However, be sure to seek immediate medical attention if you have green discharge, along with a high fever, severe pelvic or abdominal pain, confusion, severe nausea/vomiting, or a weak pulse.
Trichomoniasis vs Bacterial Vaginosis Symptoms
These are the two most common reasons why someone might have green vaginal discharge. Here are the differences between this STI (Trich) and vaginal infection (BV):
- Itching, burning, redness around, or in the vagina
- Vaginal odour, but not necessarily “fishy”
- Vaginal bleeding
- Pain when urinating
- Most often white-gray discharge, but can be yellow-green as well
- Fishy smell
- Itching or burning around the vagina
I’m Pregnant and Have Light Green Discharge
Green discharge while pregnant is not a normal thing. If you’re experiencing this, you should seek treatment from your doctor.
It’s likely that you have an infection of some kind (STI, or UTI), and will probably require antibiotics. Be sure to mention that you’re pregnant to your doctor so they can prescribe you ones that are safe for your body, as well as your baby.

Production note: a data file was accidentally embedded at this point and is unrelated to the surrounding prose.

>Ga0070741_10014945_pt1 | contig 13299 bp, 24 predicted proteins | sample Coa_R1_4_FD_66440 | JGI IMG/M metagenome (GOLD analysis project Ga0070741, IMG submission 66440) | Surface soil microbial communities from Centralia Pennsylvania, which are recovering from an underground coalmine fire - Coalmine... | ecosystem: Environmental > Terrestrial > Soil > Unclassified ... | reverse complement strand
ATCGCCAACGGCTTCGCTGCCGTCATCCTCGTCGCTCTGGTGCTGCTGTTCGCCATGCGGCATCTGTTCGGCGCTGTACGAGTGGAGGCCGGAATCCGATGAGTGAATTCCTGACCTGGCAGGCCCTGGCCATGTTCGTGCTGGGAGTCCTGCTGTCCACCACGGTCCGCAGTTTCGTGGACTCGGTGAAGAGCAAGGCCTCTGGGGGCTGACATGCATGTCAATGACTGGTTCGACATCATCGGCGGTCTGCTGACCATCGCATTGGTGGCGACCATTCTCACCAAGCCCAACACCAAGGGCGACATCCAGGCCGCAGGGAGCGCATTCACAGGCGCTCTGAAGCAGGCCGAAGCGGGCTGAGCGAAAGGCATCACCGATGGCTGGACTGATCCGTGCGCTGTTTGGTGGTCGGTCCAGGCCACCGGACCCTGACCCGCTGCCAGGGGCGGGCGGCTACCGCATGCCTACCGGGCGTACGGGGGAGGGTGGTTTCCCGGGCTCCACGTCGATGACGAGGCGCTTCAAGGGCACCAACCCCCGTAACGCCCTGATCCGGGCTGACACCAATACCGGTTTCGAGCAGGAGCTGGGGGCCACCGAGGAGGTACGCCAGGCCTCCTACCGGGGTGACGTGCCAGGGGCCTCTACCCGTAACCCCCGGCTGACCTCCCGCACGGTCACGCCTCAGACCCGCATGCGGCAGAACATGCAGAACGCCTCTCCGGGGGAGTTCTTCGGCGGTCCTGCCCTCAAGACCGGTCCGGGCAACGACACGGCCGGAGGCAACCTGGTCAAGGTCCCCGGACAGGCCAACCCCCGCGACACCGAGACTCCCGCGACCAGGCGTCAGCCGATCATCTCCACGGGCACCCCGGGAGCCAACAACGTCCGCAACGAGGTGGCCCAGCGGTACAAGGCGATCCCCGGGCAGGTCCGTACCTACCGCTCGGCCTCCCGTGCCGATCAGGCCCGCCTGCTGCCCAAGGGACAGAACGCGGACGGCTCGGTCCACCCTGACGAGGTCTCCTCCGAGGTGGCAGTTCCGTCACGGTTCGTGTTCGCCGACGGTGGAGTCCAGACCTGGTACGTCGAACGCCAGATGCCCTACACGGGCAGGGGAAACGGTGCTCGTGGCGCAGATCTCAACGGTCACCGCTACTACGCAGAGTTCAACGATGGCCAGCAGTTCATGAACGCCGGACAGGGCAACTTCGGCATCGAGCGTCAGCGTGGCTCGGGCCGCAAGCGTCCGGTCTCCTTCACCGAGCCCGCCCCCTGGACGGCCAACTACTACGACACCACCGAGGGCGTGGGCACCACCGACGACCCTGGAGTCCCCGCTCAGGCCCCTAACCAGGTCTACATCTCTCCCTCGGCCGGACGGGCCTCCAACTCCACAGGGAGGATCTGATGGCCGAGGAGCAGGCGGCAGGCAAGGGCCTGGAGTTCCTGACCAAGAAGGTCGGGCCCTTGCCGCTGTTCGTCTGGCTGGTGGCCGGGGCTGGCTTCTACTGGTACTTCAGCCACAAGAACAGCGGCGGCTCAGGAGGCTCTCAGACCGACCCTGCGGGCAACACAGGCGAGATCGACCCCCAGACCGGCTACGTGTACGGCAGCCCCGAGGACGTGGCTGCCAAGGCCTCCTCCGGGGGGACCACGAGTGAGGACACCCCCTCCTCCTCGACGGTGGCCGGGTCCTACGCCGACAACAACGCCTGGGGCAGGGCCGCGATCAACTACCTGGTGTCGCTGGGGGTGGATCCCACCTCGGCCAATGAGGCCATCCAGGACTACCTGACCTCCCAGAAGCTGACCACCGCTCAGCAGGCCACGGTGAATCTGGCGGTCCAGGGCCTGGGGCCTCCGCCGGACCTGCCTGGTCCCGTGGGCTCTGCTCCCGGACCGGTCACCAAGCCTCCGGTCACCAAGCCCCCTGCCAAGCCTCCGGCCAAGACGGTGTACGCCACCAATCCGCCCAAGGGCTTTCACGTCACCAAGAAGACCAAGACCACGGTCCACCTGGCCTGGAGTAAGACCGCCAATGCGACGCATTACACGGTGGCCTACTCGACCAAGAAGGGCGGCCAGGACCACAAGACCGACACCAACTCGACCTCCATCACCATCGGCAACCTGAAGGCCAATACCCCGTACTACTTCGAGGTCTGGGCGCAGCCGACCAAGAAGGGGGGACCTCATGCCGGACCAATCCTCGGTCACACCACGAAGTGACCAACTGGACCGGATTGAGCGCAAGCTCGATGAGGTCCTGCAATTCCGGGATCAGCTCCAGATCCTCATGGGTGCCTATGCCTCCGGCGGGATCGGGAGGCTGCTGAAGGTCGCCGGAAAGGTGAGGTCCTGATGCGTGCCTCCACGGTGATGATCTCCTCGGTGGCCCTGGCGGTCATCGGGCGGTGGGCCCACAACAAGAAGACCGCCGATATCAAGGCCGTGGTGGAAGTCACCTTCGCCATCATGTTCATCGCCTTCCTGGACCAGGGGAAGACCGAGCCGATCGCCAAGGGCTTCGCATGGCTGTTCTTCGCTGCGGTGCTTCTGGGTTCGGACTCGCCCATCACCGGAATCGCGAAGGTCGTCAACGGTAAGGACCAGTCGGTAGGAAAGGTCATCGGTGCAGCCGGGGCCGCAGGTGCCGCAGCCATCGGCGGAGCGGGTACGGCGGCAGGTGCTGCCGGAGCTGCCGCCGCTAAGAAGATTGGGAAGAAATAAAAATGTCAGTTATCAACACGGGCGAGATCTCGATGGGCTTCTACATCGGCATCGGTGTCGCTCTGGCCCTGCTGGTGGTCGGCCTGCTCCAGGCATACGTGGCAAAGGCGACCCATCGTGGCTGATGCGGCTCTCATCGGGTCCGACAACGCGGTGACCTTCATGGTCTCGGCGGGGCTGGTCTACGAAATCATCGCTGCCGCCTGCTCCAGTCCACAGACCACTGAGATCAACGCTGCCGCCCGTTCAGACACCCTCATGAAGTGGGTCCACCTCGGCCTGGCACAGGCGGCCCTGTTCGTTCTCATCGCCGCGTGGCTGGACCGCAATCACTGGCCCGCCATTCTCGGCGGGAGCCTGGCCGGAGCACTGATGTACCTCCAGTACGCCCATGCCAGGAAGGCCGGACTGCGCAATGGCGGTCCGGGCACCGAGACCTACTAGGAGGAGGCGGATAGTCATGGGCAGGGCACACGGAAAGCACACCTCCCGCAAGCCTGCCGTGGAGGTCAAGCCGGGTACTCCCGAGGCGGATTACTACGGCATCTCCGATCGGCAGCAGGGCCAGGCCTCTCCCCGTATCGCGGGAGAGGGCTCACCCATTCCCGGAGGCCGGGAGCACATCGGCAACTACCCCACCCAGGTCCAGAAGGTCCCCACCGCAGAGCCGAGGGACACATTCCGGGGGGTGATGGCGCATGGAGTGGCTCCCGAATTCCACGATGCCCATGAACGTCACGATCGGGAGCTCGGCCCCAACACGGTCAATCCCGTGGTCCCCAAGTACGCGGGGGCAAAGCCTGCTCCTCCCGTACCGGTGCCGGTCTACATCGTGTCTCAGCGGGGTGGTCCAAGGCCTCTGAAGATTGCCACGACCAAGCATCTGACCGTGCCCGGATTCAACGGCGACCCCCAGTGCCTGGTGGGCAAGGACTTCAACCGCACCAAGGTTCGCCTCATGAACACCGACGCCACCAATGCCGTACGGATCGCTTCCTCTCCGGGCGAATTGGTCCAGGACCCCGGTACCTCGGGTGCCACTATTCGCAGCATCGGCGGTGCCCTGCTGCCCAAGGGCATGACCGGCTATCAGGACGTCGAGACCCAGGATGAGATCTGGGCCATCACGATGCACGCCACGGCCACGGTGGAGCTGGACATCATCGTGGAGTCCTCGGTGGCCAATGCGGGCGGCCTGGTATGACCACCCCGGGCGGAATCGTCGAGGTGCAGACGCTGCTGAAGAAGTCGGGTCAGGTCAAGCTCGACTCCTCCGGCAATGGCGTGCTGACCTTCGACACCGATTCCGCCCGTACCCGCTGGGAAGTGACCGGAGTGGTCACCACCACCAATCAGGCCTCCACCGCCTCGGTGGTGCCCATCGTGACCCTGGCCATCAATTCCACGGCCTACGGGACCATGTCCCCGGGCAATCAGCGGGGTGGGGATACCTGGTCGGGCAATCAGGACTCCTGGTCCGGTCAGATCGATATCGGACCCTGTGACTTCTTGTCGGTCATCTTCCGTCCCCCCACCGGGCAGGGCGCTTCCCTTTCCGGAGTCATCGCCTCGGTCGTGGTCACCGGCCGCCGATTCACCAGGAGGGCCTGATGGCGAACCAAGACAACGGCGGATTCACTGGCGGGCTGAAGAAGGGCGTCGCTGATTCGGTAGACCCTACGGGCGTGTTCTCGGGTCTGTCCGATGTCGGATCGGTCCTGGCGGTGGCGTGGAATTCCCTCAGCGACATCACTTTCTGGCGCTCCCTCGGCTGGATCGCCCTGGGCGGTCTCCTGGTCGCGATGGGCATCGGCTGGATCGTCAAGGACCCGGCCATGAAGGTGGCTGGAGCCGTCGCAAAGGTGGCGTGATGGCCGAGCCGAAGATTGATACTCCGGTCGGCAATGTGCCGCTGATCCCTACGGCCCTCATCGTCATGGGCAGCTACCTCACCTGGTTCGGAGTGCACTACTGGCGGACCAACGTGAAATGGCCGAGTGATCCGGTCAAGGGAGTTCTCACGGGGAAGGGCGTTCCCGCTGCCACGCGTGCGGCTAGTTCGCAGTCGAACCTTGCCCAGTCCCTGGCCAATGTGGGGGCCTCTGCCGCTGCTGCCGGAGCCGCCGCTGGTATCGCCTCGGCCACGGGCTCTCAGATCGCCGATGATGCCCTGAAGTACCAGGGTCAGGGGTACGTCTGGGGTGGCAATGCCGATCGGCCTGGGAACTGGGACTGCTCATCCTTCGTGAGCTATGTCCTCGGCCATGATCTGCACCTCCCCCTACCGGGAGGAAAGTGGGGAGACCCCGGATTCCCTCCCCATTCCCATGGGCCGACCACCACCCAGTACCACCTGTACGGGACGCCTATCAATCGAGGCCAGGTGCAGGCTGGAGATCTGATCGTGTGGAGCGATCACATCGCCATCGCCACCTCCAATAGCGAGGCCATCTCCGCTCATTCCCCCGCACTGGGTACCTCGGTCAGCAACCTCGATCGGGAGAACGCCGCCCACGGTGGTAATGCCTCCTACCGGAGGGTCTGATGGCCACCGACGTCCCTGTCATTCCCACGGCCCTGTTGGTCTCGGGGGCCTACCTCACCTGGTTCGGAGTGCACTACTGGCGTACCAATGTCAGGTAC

Green Secretions: Sign of an UTI?
One common thing that can happen during pregnancy is a Urinary Tract Infection (UTI). As the uterus expands, it restricts the urethra which can result in having to go the bathroom all the time. Trying to “hold it” and avoid this is what can cause an UTI.
What happens is that bacteria grow in your urinary tract, and can cause some green secretion, which you might mistake for green vaginal discharge. It’s most treated with antibiotics, but of course, using antibiotics during pregnancy is sometimes tricky.
If you have any sort of green discharge, or secretion during pregnancy, please consult with your doctor. They’ll be able to provide an accurate diagnosis and then provide you with the treatment options available to you.
How to Handle Green Vaginal Discharge?
As you can see from the recommended treatment options, green discharge without odour, or with an odour is never something to treat yourself. It can develop into more serious things like Pelvic Inflammatory Disease.
In almost all cases, you’ll require a trip to the doctor. They’ll usually take a swab of some kind, send it to the lab, and then recommend some antibiotics for treatment.
Treatment will often involve your sexual partner(s) as well in order to reduce your chance of reinfection.
You could also use pantyliners during this time to deal with the excess discharge. However, this is just a “band-aid” solution and will do nothing to address the underlying problem. Most experts actually recommend using pantyliners sparingly because they can actually lead to an increase in certain vaginal infections.